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36 Conclusion The purpose of this study was to gain an understanding of community college faculty perceptions an d behaviors regarding academic advising at an institution with a self contained advising model. Chapter 3 outlined the methods used in conducting this research. The study design, research setting, instrumentation, data collection and analysis were presented

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37 Chapter 4 Results Overview of the Study The purpose of this study was to determine the perceptions of faculty at one community college regarding the performance of the campus academic advising center, the importance of the established NACADA advis ing goals, and the role of faculty in the advising process. In addition, the current advising behaviors of faculty at a community college with a self contained advising structure were examined. A second purpose was to examine if there is a difference in pe rceptions and behaviors pertaining to advising between full time and part time community college faculty. All instructional faculty members at a large, urban, multi campus community college in the southern United States were invited to complete the online survey. This chapter provides an overview of the study, a summary of the quantitative analyses and the findings for the five research questions. The Research Site All research was conducted at South Community College (pseudonym). South Community College ( SCC) is comprised of five campuses and has an u nduplicated enrollment of 44,598 students (South Community College, 2008a). All five campuses employ a self contained academic advising center that handles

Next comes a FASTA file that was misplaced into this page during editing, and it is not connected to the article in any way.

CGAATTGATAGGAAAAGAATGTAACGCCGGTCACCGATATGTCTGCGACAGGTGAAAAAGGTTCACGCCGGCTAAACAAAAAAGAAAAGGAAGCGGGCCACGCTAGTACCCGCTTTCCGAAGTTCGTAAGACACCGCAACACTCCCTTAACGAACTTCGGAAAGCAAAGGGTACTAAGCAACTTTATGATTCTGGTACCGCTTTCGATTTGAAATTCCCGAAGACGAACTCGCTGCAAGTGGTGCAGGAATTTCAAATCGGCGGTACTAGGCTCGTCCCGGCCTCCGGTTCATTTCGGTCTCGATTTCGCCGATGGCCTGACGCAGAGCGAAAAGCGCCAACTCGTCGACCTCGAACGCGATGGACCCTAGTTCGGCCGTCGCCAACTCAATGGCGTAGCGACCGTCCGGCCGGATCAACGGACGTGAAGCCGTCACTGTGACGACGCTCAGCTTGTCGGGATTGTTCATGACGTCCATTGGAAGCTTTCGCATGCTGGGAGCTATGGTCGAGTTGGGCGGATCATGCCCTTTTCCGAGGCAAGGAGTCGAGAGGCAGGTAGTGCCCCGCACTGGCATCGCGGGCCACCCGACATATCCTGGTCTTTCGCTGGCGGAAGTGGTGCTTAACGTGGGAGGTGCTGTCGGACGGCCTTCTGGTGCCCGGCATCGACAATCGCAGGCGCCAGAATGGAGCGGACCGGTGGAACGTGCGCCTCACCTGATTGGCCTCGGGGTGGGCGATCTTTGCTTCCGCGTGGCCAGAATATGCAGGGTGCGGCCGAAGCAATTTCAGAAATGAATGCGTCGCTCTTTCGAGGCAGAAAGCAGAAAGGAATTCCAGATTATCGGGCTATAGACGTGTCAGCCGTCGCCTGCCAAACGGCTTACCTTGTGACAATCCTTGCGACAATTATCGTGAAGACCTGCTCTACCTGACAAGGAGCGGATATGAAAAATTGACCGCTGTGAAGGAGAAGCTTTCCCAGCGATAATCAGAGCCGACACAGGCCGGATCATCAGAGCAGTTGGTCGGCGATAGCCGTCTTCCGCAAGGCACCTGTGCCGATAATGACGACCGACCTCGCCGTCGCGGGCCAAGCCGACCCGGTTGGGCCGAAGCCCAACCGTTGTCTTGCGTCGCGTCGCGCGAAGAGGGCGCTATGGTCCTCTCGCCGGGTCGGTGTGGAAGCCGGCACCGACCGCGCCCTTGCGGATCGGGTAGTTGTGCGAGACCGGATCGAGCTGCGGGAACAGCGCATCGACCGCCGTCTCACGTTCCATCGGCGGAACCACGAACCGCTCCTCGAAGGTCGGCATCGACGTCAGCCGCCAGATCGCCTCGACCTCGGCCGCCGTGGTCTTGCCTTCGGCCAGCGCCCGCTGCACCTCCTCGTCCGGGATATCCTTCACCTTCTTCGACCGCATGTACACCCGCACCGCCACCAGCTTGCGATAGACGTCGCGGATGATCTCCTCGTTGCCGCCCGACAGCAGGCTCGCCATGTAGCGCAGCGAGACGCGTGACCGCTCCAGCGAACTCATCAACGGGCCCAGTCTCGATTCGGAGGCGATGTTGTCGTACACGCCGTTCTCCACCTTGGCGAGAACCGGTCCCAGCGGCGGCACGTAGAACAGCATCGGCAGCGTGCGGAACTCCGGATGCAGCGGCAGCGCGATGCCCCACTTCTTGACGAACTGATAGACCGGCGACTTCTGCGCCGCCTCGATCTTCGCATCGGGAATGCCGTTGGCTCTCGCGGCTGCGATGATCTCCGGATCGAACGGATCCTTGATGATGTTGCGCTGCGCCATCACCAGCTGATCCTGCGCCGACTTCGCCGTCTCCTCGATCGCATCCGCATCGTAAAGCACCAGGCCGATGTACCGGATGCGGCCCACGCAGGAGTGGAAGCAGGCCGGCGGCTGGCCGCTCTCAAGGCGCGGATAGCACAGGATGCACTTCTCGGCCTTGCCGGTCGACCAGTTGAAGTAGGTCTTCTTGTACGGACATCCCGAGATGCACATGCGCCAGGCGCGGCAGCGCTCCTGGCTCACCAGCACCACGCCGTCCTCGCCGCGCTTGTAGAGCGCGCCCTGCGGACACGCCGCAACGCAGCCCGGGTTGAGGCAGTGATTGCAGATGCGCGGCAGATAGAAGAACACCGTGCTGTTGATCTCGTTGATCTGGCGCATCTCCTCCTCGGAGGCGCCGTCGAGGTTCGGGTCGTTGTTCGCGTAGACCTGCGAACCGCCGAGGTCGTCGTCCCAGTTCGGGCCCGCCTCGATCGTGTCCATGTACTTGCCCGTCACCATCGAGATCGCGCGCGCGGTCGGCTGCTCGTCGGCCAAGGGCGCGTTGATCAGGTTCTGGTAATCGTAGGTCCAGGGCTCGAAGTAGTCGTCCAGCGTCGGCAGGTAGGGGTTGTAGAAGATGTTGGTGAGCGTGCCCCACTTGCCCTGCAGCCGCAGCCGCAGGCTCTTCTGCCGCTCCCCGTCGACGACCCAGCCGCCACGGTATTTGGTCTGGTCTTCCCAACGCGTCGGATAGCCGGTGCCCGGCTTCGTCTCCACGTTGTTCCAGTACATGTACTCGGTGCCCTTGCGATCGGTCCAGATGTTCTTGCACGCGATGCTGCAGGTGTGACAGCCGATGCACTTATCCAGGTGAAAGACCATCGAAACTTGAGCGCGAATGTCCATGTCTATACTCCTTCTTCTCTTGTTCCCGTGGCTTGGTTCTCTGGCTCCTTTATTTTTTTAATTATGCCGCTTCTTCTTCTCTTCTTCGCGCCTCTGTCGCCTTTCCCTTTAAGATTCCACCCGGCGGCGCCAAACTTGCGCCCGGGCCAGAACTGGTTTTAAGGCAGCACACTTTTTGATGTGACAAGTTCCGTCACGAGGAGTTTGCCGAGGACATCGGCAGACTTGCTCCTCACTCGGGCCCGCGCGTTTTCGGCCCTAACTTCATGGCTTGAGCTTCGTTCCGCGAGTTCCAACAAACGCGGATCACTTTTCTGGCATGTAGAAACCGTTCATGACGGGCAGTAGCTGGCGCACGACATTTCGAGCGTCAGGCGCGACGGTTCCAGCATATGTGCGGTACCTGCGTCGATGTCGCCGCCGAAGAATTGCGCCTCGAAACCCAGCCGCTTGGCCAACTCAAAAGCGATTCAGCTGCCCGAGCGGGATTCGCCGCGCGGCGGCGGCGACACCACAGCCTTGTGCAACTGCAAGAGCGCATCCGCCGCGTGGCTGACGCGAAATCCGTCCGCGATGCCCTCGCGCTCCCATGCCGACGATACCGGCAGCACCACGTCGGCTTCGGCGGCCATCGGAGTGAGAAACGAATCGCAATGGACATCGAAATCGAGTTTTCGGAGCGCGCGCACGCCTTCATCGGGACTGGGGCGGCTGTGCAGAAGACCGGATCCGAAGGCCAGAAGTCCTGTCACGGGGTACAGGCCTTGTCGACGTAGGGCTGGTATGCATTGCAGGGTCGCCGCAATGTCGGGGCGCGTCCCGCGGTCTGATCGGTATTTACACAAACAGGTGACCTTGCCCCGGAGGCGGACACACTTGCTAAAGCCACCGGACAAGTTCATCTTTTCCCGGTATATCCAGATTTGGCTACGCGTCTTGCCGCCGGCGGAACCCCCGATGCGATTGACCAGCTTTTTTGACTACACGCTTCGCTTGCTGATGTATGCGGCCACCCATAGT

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38 all student advising. South Community College employe es 25 full time advisors spread over the five campuses. The overall student t o advisor ratio for SCC is 1,784 students for each full time academic advisor (South Community College, 2008b). In addition, there is no formal system of faculty advising in place on any requests assistance, placement testing or counseling, the faculty member shall Community College 2007, p. 34). The SCC Student Service web page includes advising guides for each program of study. The advising guides were created to assist students in fulfilling degree requirements for their chosen major and are meant to supplement the advising proce ss. Target Population The target population for the study consisted of all 1,278 instructional faculty members at SCC. Of these 1,278 faculty members, 282 (22.1%) are employed full time, and 996 (77.9%) are employed part time (South Community College, 200 8a). Participation in this study was voluntary and all responses were anonymous. Participants Response Rate A total of 102 faculty members completed and submitted an online survey, for an overall response rate of 8.0%. Of the 102 completed surveys, 79 we re from full time faculty members for a response rate of 28.0%. Twenty three part time faculty members completed the survey for a response rate of 2.3%. Sixty two (60.8%) faculty respondents were female and 40 were male (39.2%). In